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Discussion Starter #1
Hi Guys,

Just for the hell of it, checked out AutoTrader on used 2013-2014 cars. Quite a few listed and many are ~$30k cheaper than MSRP already with ~15,000 mi and 2013MY.

J.
 

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I don't think that's a fair assessment. In the first few years of any new premium car you'll always see values plumit dramatically. After say 3-4 years then values will stabilize and start to level off. This is why I never buy new cars with a price tag over $80k. You just proved this again for me.
 

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Yes, I agree, I never buy these things new. You are right, it's an exponential drop from 0-4 years, followed by a linear drop from 4-10 years.

But $30k in 1.5 y is a lot. That's like 26%. The E60 were certainly bad too. I picked up mine, like new and loaded, 42,000 mi, 2.5 y old, $42k. I think the sticker was $99k.
 

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Yes, I agree, I never buy these things new. You are right, it's an exponential drop from 0-4 years, followed by a linear drop from 4-10 years.



But $30k in 1.5 y is a lot. That's like 26%. The E60 were certainly bad too. I picked up mine, like new and loaded, 42,000 mi, 2.5 y old, $42k. I think the sticker was $99k.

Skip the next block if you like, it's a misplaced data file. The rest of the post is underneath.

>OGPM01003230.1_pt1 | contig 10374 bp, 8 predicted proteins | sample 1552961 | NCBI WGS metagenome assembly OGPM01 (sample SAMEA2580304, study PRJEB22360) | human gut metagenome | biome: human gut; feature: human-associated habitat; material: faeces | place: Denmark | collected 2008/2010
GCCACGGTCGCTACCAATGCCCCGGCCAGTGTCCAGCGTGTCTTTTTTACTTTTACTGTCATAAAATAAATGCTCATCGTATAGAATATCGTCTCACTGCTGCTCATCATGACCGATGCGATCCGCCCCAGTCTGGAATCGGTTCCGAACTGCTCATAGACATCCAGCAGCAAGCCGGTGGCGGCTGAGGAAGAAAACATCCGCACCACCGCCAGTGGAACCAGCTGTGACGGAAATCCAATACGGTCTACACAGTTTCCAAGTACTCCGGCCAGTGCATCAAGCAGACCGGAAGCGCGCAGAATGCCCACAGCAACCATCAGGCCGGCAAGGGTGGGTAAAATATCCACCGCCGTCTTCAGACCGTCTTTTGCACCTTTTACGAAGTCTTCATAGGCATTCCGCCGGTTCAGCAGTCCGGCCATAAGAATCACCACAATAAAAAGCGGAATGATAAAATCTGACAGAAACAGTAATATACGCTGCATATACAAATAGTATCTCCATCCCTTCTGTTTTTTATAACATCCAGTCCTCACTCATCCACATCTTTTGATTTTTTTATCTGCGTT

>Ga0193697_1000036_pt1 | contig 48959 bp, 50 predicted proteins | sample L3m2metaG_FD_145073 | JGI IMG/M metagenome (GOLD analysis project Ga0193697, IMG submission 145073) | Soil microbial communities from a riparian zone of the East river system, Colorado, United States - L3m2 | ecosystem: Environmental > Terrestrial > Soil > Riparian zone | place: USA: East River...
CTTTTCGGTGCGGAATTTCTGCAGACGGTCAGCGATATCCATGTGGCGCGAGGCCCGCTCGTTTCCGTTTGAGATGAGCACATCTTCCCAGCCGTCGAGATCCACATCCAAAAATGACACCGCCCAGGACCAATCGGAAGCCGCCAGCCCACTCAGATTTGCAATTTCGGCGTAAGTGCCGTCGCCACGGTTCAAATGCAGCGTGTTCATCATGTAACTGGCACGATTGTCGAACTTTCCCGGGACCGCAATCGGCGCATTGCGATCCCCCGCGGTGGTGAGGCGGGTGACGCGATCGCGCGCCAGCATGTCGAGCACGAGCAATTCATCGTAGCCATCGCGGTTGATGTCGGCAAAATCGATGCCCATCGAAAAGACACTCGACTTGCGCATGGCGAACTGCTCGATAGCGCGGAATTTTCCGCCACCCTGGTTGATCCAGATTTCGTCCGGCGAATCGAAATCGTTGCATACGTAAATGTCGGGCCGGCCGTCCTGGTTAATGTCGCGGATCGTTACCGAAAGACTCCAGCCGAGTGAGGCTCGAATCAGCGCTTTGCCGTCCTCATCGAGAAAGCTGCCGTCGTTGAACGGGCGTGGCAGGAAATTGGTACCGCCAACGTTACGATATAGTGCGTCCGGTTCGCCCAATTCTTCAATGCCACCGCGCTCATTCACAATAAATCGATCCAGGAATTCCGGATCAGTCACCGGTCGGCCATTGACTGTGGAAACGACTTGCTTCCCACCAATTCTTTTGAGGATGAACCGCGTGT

My M5 new, was $98K. In 2 years, when I bought it used with only 26k miles on it, was $54k.

Yep. Let someone else pay full sticker and take the depreciation hit. lol.

Frankly, I think BMWs are becoming overpriced. Same goes for the cars in general. Yeah, inflation, strength, or lack thereof of the dollar, etc.

On BMW USA's website I priced out an M4 coupe with the options I wanted. It was $82,000. Ridiculous. That was like base price for an e60 M5 when it was new.




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I agree on the depreciation! When you factor in inflation, the depreciation is even stronger.

Yes, they are too much $$ in absolute terms, though as you mentioned, a lot of that has to do with inflation as well (compare to an e36 M3 Coupe in 1993?). Also, built-in additional inflation from the cars just having so much more safety, luxury, and performance than before. My biggest issue is no low-cost options (the M235i and future M2 seem like a step in the right direction though).

So much nonsense going on though, like M X5/6 with slush box autos and crappy seats, a new 2 Series crossover using a FWD Mini platform, a $149k M6 Grand Coupe that doesn't even have the convenience of a hidden hatch back like an RS7 4.0TQ, changing a 320d in name only to a 328d to justify its huge price, offering a detuned 328i as a pricey 320i (I'd rather see a cheaper car with a 180 hp 1.5 L turbo I3), ...the list goes on and on. My biggest concern is sensors and actuators and other simple electronic components not even making it to 100k mi. Then they cost $1000 for part and $500 labor. Ridiculous. If BMW cares about their reputation, they should offer these spare parts at 10% of this cost. It's all profit for them and the dealers though.
 

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Here in NZ, a brand new M5 costs in the region of $220-250 000. At the moment the exchange rate with the US is .88, so it works out to about $190 000 USD for a brand new M5.